A long history of Spurs superiority

02 April 2017 07:48

Down the years, Burnley games against Tottenham Hotspur have held for me, a special sort of resonance. 

My father would recount to me tales of the early sixties, when the two creative genius’ from the Emerald Isle, Burnley’s Jimmy McIlroy and Tottenham's Danny Blanchflower were each at the helm of the finest two clubs in the land, eliciting a rivalry which would culminate in the 1962 FA Cup final.

To continue the game of soccer nostalgia, simply fast forward to 1978. Glen Hoddle’s polished artistry, shackled by the industry and endeavour of Claret icons' ginger clad, Billy Ingham and the balding Peter Noble. Then move on to a famous League Cup Quarter Final in 1983.

Burnley and Northern Ireland's Billy Hamilton rampaging through the heart of the Spurs defence to lead the Clarets to one of the most jaw-dropping 4-1 away victories in their history, achieved after manager Brian Miller had been sacked earlier in the day.

To the League Cup again in 2009, this time the Semi-Final. Burnley overturning a 4-1 first leg deficit at Turf Moor, only seconds away from making it to Wembley, just to be cruelly denied in the final throes of extra time.

Jermain Defoe rendered ineligible for the first leg, was somehow allowed to play and score in the second leg. Can someone even now, please explain that one to me? 

And whilst you are going about that, perhaps you can also shed light on the League Cup’s uniquely bizarre application of the away goals rule?

Yesterday’s match between the two clubs was a decent enough game without ever scaling the heights of those previous encounters. Tottenham it is fair to say, did a thoroughly clinical and professional job in shutting down the match as a contest once Eric Dier had given them the lead.

Burnley’s attempts at mounting pressure broke like the tide washing up on the shore of Spurs’ unyielding defence, whilst Christian Eriksen, the new heir apparent to Blanchflower and Hoddle, dominated the midfield with poise and alacrity.

Worryingly, Burnley lacked both ideas and cohesion, their cause hindered further by an uncharacteristic rash of unforced errors. These factors can be assumed to be the manifestation of the dent in the teams’ confidence brought about by their recent run of results.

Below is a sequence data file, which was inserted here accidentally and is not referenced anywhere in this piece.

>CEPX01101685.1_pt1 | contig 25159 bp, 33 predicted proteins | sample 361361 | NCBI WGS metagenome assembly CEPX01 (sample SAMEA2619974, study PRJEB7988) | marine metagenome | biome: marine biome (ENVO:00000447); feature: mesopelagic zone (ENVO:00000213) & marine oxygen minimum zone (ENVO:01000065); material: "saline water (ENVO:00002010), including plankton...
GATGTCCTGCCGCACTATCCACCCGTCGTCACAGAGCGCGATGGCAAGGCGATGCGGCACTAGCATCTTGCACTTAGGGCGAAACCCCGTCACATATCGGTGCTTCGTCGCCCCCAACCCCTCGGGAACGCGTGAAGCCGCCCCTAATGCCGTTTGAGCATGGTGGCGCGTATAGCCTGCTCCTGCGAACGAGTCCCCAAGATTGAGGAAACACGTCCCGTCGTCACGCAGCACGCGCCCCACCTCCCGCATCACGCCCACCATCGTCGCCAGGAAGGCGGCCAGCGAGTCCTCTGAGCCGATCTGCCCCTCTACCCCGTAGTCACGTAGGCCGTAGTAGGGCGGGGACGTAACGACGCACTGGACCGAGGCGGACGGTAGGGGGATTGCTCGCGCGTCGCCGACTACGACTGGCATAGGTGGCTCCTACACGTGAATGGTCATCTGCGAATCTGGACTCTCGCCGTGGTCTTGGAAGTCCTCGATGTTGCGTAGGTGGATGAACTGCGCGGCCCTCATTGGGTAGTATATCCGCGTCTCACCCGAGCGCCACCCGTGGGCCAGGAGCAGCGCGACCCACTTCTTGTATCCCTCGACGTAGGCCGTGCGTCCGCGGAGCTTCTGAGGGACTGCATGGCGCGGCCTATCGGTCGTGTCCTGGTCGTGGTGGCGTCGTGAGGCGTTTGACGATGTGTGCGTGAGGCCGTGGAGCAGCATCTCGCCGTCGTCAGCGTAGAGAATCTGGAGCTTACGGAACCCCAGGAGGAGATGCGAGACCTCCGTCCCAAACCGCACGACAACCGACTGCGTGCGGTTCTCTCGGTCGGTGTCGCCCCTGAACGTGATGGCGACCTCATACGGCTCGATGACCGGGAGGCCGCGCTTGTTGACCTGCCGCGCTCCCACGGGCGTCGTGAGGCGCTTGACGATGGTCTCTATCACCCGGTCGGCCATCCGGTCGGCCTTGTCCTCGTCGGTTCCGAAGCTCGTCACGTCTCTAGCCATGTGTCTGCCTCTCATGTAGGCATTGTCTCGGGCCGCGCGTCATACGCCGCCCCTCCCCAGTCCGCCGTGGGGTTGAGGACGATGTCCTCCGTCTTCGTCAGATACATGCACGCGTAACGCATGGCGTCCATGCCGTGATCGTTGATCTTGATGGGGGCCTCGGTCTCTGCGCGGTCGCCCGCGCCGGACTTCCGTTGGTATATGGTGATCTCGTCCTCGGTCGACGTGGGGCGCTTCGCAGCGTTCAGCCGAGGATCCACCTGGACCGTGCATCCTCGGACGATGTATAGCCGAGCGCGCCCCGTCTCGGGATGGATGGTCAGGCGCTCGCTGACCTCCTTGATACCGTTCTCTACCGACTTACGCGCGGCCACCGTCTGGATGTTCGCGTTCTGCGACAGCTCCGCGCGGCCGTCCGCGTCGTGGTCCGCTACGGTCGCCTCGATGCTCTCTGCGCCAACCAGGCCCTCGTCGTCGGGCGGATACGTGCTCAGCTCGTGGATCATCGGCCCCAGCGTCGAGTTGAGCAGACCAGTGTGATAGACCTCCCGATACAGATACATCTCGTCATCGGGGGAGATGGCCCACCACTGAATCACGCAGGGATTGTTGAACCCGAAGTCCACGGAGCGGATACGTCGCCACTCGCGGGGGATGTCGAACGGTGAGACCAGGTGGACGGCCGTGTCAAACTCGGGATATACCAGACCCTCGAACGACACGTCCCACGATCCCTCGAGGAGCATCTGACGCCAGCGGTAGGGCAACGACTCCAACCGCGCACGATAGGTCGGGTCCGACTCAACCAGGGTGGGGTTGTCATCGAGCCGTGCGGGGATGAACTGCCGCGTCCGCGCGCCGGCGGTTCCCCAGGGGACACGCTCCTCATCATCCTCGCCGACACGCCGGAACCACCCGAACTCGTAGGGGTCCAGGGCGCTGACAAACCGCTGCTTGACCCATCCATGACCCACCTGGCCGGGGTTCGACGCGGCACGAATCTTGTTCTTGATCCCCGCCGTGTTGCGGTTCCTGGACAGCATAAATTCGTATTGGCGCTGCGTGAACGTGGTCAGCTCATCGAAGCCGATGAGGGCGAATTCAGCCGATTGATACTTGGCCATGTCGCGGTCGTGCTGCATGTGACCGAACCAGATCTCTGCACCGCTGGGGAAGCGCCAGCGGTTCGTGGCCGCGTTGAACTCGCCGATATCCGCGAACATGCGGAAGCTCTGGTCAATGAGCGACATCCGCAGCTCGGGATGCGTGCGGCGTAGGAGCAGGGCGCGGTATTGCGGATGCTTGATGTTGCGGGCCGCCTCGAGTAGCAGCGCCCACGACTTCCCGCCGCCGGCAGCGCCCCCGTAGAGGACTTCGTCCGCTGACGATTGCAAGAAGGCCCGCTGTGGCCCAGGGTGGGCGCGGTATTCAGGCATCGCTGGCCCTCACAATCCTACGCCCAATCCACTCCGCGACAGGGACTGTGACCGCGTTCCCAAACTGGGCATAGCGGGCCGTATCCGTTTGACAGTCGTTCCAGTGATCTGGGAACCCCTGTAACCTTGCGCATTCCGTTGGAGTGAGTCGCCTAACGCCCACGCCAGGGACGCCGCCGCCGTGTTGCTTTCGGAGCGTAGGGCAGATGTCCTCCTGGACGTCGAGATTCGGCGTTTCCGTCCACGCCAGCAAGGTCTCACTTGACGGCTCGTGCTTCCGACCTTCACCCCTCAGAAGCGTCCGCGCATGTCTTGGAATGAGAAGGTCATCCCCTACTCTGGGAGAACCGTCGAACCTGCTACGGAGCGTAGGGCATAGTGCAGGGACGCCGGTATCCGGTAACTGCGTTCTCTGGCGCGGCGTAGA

Burnley striker Andre Gray, ostensibly the attention of the Spurs' manager Pochettino's transfer target ardour was largely anonymous. The Tottenham goal was not seriously tested in a long afternoon for the Turf Moor faithful.

Tottenham on the other hand, were enthusiastically supported by their large army of travelling fans, seemingly hell bent on helping their team close the gap on their nearest rivals Chelsea, in what has become a two horse race for the Premier League title.  

Once lost, confidence can be hard to find and Burnley are running out of time in which to rediscover it. It’s always to be found in the last place you had it, and the last place for Burnley to look was on the 31st January, 2017 at home against Leicester City.

Burnley need to recall what they were doing back then that was so successful, the collective spirit, the tenacity and the sheer force of will that propelled them to the victories, achieved in those far off winter days and weeks.

Surely, this must involve harnessing the millions of pounds worth of creative talent, left for too long on the bench yesterday. By the time Brady and Defour were introduced, the game was already lost. 

Unlike many fans on social media, in bars, at work and occupying seats close to me at Turf Moor, I have always been reluctant to question Sean Dyche’s tactics and selections. I believe that he has more than earned that consideration but I would humbly suggest that he got it badly wrong yesterday.

As the teams below Burnley continue to pick up points and reel the Clarets into their relegation struggle, the need to stave them off by picking up the points still required, becomes more pressing with each passing game. 

Burnley’s slipping grip on the cliff-face of the Premier League is becoming increasingly tenuous as the summit comes into sight. The crampons need hammering in and the harness securing, and soon. Three points at home to Stoke City on Tuesday have now become a necessity rather than a hopeful whim.

This article was written by long suffering Burnley fan, Dave Thornley. Dave's opinion is entirely his own and does not necessarily reflect the views of Clarets Mad, of which Dave is a regular contributor. (TEC).

Source: DSG